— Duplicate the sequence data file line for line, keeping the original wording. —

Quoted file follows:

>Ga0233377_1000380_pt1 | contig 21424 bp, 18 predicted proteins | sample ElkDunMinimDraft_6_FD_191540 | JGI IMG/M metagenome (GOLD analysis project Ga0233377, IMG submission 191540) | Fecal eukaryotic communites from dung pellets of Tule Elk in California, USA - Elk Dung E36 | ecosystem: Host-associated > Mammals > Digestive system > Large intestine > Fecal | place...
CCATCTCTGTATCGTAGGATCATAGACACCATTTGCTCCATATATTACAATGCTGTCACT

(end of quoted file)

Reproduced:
>Ga0233377_1000380_pt1 | contig 21424 bp, 18 predicted proteins | sample ElkDunMinimDraft_6_FD_191540 | JGI IMG/M metagenome (GOLD analysis project Ga0233377, IMG submission 191540) | Fecal eukaryotic communites from dung pellets of Tule Elk in California, USA - Elk Dung E36 | ecosystem: Host-associated > Mammals > Digestive system > Large intestine > Fecal | place...
CCATCTCTGTATCGTAGGATCATAGACACCATTTGCTCCATATATTACAATGCTGTCACT